Brooklinen, known for high-quality bed sheets, launches its first line of loungewear

Brooklinen, the direct-to-consumer bed sheet brand backed by investors including FirstMark, is entering the apparel space with its first line of loungewear. The company says its designs, including tops, pants, shorts and a dress, are inspired by vintage athletic clothing and made from cotton and modal blended with spandex. Prices range from $28 for a t-shirt to $75 for jogger pants.

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The startup, whose investors also include NYU Innovation Venture Fund and Dorm Room Fund, has built its reputation around high-quality but affordable linens and is able to offer lower prices by controlling the design, manufacturing and logistics and fulfillment of its sheets, comforters, pillows and towels. It is primarily an e-commerce startup, but has also run pop-up shops. Brooklinen’s last round of funding was a $10 million Series A announced in 2017.

Swit, a collaboration suite that offers “freedom from integrations,” raises $6 million in seed funding

A marketplace dominated by Slack and Microsoft Teams, along with a host of other smaller workplace communication apps, might seem to leave little room for a new entrant, but Swit wants to prove that wrong. The app combines messaging with a roster of productivity tools, like task management, calendars and Gantt charts, to give teams “freedom from integrations.” Originally founded in Seoul and now based in the San Francisco Bay Area, Swit announced today that it has raised a $6 million seed round led by Korea Investment Partners, with participation from Hyunadi Venture Investment Corporation and Mirae Asset Venture Investment.

Along with an investment from Kakao Ventures last year, this brings Swit’s total seed funding so far to about $7 million. Swit’s desktop and mobile apps were released in March and since then more than 450 companies have adopted it, with 40,000 individual registered users. The startup was launched last year by CEO Josh Lee and Max Lim, who previously co-founded auction.co.kr, a Korean e-commerce site acquired by eBay in 2001.

While Slack, which recently went public, has become so synonymous with the space that “Slack me” is now part of workplace parlance at many companies, Lee says Swit isn’t playing catch up. Instead, he believes Swit benefits from “last mover advantage,” solving the shortfalls of other workplace messaging, collaboration and productivity apps by integrating many of their functions into one hub.

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“We know the market is heavily saturated with great unicorns, but many companies need multiple collaboration apps and there is nothing that seamlessly combines them, so users don’t have to go back and forth between two platforms,” Lee tells TechCrunch. Many employees rely on Slack or Microsoft Teams to chat with one another, on top of several project management apps, like Asana, Jira, Monday and Confluence, and email to communicate with people at other companies (Lee points to a M.io report that found most businesses use at least two messaging apps and four to seven collaboration tools).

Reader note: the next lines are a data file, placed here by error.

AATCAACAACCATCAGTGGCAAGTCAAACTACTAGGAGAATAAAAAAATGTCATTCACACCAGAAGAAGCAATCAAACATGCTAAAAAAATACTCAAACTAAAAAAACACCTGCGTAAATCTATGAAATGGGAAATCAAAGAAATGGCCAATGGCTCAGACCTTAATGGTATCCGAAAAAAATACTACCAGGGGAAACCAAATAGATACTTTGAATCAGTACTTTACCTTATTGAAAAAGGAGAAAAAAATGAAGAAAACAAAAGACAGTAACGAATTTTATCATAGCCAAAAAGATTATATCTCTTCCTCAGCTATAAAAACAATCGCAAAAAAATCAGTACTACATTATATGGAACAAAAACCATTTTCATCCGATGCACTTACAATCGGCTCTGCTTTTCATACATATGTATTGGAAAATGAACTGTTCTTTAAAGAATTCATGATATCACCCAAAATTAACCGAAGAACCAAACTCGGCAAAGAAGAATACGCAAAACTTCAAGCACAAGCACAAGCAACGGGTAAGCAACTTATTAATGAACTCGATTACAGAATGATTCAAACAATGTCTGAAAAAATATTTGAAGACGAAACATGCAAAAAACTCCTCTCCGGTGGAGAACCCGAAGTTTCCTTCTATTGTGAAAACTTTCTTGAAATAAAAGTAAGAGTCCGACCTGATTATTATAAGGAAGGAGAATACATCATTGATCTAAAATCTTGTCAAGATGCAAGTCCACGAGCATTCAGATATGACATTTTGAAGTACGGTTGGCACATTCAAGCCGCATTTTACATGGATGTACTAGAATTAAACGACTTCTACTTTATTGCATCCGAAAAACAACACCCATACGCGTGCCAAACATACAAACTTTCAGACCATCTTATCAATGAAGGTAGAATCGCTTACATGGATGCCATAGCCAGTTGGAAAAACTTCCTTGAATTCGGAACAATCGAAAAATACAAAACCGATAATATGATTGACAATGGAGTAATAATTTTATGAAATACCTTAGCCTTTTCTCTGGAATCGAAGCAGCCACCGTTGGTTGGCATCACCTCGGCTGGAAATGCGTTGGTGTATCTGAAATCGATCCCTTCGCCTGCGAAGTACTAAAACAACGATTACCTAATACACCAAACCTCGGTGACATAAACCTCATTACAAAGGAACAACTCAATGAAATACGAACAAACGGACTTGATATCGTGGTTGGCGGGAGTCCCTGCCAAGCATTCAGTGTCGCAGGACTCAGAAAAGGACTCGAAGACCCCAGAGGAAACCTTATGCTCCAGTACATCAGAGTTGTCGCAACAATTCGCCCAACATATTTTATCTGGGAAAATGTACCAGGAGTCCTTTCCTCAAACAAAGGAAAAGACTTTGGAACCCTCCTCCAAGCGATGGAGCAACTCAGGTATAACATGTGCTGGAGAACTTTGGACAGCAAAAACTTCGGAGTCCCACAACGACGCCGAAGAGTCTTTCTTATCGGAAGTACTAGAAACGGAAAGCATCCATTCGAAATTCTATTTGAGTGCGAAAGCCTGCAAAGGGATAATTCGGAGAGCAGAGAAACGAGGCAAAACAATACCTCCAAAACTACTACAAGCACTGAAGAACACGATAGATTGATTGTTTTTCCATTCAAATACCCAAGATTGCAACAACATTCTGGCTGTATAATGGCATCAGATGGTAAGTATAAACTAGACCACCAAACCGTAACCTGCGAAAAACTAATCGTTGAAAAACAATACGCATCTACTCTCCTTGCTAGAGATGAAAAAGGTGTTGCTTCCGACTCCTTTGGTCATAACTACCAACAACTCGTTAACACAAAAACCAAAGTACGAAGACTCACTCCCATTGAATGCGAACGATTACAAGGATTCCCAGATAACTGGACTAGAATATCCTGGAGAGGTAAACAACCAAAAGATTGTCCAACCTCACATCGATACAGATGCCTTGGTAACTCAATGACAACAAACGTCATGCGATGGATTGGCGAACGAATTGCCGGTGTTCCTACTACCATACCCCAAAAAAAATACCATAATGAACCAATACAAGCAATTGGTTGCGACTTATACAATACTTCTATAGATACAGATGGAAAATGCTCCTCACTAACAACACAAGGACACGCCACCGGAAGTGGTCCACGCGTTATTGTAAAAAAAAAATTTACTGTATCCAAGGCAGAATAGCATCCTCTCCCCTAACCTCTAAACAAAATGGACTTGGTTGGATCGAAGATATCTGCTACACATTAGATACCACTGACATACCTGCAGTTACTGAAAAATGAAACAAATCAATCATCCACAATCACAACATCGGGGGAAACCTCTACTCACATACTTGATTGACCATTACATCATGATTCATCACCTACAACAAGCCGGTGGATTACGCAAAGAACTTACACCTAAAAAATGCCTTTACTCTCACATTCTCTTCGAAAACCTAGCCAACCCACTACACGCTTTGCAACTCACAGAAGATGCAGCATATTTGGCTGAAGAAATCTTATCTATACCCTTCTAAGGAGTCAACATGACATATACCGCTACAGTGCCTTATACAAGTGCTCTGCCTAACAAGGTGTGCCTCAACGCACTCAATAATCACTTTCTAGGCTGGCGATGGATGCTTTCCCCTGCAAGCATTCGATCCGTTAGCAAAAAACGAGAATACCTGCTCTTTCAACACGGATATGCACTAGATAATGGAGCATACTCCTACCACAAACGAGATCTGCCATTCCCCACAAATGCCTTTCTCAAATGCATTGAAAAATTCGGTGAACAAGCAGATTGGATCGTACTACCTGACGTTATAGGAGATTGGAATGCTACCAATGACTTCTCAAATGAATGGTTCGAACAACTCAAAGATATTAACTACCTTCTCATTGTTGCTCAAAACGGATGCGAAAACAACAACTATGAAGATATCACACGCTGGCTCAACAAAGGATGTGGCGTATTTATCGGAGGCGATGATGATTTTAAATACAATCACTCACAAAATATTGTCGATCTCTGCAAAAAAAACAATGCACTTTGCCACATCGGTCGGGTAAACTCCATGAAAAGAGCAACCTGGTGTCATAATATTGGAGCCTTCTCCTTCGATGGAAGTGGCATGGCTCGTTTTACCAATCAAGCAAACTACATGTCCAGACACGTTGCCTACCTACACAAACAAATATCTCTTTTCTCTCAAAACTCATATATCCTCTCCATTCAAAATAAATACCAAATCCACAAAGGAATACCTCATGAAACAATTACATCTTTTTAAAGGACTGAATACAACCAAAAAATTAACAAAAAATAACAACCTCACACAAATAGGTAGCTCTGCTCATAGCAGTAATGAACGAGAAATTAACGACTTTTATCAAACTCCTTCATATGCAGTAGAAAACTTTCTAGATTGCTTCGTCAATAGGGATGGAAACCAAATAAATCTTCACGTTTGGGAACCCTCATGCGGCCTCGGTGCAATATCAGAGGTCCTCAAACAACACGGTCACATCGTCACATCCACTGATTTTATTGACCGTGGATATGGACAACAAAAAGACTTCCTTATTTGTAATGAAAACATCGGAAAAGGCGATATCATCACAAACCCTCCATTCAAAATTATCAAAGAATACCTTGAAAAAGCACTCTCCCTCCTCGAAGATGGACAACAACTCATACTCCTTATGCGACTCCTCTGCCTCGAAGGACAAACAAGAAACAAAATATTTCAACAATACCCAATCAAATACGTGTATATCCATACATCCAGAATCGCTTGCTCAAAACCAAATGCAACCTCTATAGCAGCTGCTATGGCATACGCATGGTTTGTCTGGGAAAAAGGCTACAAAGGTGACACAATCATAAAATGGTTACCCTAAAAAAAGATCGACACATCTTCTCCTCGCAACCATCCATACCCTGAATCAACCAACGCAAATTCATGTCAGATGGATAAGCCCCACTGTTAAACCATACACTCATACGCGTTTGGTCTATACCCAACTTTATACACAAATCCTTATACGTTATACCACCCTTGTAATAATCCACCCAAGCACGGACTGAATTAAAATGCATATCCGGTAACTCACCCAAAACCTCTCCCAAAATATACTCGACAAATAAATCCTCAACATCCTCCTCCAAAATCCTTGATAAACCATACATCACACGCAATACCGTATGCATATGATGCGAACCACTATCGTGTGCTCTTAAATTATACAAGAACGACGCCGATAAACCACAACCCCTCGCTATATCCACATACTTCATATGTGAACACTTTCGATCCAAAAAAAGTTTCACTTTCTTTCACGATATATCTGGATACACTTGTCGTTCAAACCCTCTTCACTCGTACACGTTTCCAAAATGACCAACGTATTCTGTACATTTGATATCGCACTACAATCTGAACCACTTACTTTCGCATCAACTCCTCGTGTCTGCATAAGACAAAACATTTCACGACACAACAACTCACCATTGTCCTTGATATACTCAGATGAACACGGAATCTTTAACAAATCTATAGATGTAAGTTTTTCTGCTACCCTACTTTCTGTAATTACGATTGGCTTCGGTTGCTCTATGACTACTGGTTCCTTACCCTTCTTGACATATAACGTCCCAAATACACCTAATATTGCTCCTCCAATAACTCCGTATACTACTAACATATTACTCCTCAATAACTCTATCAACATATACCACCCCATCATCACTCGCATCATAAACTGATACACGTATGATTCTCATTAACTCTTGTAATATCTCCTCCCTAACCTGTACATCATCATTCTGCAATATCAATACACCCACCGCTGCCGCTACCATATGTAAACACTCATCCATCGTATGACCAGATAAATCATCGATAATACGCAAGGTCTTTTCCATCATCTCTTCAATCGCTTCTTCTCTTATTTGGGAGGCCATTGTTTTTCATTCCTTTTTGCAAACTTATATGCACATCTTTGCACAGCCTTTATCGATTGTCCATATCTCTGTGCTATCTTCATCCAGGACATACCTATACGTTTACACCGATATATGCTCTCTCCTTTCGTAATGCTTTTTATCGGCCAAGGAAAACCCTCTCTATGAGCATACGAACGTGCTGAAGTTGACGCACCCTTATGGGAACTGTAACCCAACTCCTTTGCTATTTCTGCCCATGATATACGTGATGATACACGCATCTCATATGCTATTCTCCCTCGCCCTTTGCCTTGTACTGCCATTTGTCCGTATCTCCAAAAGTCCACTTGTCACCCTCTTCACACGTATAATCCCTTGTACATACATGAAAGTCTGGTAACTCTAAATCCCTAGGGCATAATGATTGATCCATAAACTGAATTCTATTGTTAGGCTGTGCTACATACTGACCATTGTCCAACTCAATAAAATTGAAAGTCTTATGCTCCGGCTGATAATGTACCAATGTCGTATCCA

Lee says he used Slack for more than five years and during that time, his teammates added integrations from Asana, Monday, GSuite and Office365, but were unsatisfied with how they worked.

“All we could do with the integrations was receive mostly text-based notifications and there were also too many overlapping features,” he says. “We realized that working with multiple environments reduced team productivity and increased communication overhead.” In very large organizations, teams or departments sometimes use different messaging and collaboration apps, creating yet more friction.

Swit’s goal is to covers all those needs in one app. It comes with integrated Kanban task management, calendars and Gantt charts and at the end of this year about 20 to 30 bots and apps will be available in its marketplace. Swit’s pricing tier currently has free and standard tiers, with a premium tier for enterprise customers planned for fall. The premium version will have full integration with Office365 and GSuite, allowing users to drag-and-drop emails into panels or convert them into trackable tasks.

While being a late-mover gives Swit certain advantages, it also means it must convince users to switch from their current apps, which is always a challenge when it comes to attracting enterprise clients. But Lee is optimistic. After seeing a demo, he says 91 percent of potential users registered on Swit, with more than 75 percent continuing to use it every day. Many of them used Asana or Monday before, but switched to Swit because they wanted to more easily communicate with teammates while planning tasks. Some are also gradually transitioning over from Slack to Swit for all their messaging (Swit recently released a Slack migration tool that enables teams to move over channels, workspaces and attachments. Migration tools for Asana, Trello and Jira are also planned).

In addition to “freedom from integrations,” Lee says Swit’s competitive advantages include being developed from the start for small businesses as well as large enterprises that still frequently rely on email to communicate across different departments or locations. Another differentiator is that all of Swit’s functions work on both desktop and mobile, which not all integrations in other collaboration apps can.